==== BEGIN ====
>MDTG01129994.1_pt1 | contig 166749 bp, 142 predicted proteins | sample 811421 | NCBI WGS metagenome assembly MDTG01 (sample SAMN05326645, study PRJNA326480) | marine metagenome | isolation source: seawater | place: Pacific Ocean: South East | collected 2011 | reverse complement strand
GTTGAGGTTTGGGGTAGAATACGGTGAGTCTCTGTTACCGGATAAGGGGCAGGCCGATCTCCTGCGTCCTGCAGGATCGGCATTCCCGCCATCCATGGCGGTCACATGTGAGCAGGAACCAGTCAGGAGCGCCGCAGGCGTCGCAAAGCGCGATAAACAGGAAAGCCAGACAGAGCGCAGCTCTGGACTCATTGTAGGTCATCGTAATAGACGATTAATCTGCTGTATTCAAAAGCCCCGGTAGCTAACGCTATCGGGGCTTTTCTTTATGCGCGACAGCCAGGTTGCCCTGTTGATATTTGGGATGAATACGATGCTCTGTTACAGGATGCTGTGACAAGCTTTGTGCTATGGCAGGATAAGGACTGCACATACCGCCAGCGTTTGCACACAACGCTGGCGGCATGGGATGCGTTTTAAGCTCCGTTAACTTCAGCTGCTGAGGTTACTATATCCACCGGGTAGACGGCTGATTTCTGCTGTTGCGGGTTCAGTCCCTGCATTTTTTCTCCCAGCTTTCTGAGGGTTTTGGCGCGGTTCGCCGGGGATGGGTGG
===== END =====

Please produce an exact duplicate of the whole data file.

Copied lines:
>MDTG01129994.1_pt1 | contig 166749 bp, 142 predicted proteins | sample 811421 | NCBI WGS metagenome assembly MDTG01 (sample SAMN05326645, study PRJNA326480) | marine metagenome | isolation source: seawater | place: Pacific Ocean: South East | collected 2011 | reverse complement strand
GTTGAGGTTTGGGGTAGAATACGGTGAGTCTCTGTTACCGGATAAGGGGCAGGCCGATCTCCTGCGTCCTGCAGGATCGGCATTCCCGCCATCCATGGCGGTCACATGTGAGCAGGAACCAGTCAGGAGCGCCGCAGGCGTCGCAAAGCGCGATAAACAGGAAAGCCAGACAGAGCGCAGCTCTGGACTCATTGTAGGTCATCGTAATAGACGATTAATCTGCTGTATTCAAAAGCCCCGGTAGCTAACGCTATCGGGGCTTTTCTTTATGCGCGACAGCCAGGTTGCCCTGTTGATATTTGGGATGAATACGATGCTCTGTTACAGGATGCTGTGACAAGCTTTGTGCTATGGCAGGATAAGGACTGCACATACCGCCAGCGTTTGCACACAACGCTGGCGGCATGGGATGCGTTTTAAGCTCCGTTAACTTCAGCTGCTGAGGTTACTATATCCACCGGGTAGACGGCTGATTTCTGCTGTTGCGGGTTCAGTCCCTGCATTTTTTCTCCCAGCTTTCTGAGGGTTTTGGCGCGGTTCGCCGGGGATGGGTGG